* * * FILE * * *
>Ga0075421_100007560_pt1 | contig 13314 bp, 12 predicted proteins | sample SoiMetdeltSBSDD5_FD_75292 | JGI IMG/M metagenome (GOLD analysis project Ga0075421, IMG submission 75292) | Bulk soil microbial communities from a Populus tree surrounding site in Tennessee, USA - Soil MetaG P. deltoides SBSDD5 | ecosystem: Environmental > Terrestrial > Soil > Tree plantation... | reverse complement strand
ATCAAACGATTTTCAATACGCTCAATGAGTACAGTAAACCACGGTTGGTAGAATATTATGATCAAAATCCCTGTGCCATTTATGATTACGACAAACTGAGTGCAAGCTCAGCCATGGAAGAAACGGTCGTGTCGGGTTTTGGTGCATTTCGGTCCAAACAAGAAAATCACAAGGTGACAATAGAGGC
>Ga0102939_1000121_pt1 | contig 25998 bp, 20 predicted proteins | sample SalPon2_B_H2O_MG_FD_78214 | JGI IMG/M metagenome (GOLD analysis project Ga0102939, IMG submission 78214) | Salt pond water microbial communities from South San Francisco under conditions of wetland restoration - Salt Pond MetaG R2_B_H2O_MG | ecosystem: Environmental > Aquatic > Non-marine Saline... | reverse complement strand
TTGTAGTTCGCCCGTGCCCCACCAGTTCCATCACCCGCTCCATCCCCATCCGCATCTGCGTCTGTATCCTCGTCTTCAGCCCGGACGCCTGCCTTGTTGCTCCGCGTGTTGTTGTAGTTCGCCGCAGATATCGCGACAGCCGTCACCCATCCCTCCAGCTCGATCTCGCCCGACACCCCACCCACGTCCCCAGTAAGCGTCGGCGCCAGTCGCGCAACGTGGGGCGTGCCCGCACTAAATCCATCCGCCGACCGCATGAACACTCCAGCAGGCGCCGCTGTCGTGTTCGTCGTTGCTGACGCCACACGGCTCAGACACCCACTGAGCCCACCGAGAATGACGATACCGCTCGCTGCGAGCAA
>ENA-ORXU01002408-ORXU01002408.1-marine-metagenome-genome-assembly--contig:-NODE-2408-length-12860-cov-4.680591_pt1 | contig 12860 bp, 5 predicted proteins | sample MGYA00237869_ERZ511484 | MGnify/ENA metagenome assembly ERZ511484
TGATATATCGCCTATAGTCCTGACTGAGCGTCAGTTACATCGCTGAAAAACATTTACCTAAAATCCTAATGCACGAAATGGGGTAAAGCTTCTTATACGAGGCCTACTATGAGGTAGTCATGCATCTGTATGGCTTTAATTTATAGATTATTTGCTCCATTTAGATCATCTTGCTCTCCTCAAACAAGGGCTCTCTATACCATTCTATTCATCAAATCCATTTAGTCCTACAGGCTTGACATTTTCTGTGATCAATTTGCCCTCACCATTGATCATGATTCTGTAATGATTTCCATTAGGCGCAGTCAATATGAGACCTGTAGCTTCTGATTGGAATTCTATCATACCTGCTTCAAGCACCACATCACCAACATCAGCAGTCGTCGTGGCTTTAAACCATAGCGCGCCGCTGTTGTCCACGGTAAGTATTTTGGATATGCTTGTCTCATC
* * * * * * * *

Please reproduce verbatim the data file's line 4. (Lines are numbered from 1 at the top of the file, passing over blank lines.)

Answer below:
TTGTAGTTCGCCCGTGCCCCACCAGTTCCATCACCCGCTCCATCCCCATCCGCATCTGCGTCTGTATCCTCGTCTTCAGCCCGGACGCCTGCCTTGTTGCTCCGCGTGTTGTTGTAGTTCGCCGCAGATATCGCGACAGCCGTCACCCATCCCTCCAGCTCGATCTCGCCCGACACCCCACCCACGTCCCCAGTAAGCGTCGGCGCCAGTCGCGCAACGTGGGGCGTGCCCGCACTAAATCCATCCGCCGACCGCATGAACACTCCAGCAGGCGCCGCTGTCGTGTTCGTCGTTGCTGACGCCACACGGCTCAGACACCCACTGAGCCCACCGAGAATGACGATACCGCTCGCTGCGAGCAA